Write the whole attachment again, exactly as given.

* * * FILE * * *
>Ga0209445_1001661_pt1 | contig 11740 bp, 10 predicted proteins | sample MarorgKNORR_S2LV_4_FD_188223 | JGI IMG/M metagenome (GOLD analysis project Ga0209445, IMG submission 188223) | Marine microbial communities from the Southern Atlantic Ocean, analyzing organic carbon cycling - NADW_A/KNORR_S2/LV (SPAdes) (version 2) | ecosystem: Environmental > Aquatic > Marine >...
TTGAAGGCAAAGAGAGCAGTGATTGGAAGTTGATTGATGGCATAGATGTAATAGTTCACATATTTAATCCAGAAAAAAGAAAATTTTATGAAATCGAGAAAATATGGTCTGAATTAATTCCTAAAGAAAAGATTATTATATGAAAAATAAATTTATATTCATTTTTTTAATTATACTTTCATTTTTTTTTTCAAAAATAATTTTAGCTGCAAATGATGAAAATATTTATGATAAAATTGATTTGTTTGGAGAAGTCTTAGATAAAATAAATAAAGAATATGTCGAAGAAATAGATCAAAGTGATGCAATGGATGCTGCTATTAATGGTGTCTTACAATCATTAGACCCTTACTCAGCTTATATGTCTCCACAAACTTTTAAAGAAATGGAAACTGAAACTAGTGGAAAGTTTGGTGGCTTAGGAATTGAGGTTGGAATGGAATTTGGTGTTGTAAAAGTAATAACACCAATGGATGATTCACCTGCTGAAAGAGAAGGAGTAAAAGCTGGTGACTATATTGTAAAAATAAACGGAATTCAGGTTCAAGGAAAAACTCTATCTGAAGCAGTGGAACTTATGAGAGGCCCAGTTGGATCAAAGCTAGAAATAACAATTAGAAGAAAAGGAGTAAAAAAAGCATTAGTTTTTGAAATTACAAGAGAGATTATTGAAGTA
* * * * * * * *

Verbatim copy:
>Ga0209445_1001661_pt1 | contig 11740 bp, 10 predicted proteins | sample MarorgKNORR_S2LV_4_FD_188223 | JGI IMG/M metagenome (GOLD analysis project Ga0209445, IMG submission 188223) | Marine microbial communities from the Southern Atlantic Ocean, analyzing organic carbon cycling - NADW_A/KNORR_S2/LV (SPAdes) (version 2) | ecosystem: Environmental > Aquatic > Marine >...
TTGAAGGCAAAGAGAGCAGTGATTGGAAGTTGATTGATGGCATAGATGTAATAGTTCACATATTTAATCCAGAAAAAAGAAAATTTTATGAAATCGAGAAAATATGGTCTGAATTAATTCCTAAAGAAAAGATTATTATATGAAAAATAAATTTATATTCATTTTTTTAATTATACTTTCATTTTTTTTTTCAAAAATAATTTTAGCTGCAAATGATGAAAATATTTATGATAAAATTGATTTGTTTGGAGAAGTCTTAGATAAAATAAATAAAGAATATGTCGAAGAAATAGATCAAAGTGATGCAATGGATGCTGCTATTAATGGTGTCTTACAATCATTAGACCCTTACTCAGCTTATATGTCTCCACAAACTTTTAAAGAAATGGAAACTGAAACTAGTGGAAAGTTTGGTGGCTTAGGAATTGAGGTTGGAATGGAATTTGGTGTTGTAAAAGTAATAACACCAATGGATGATTCACCTGCTGAAAGAGAAGGAGTAAAAGCTGGTGACTATATTGTAAAAATAAACGGAATTCAGGTTCAAGGAAAAACTCTATCTGAAGCAGTGGAACTTATGAGAGGCCCAGTTGGATCAAAGCTAGAAATAACAATTAGAAGAAAAGGAGTAAAAAAAGCATTAGTTTTTGAAATTACAAGAGAGATTATTGAAGTA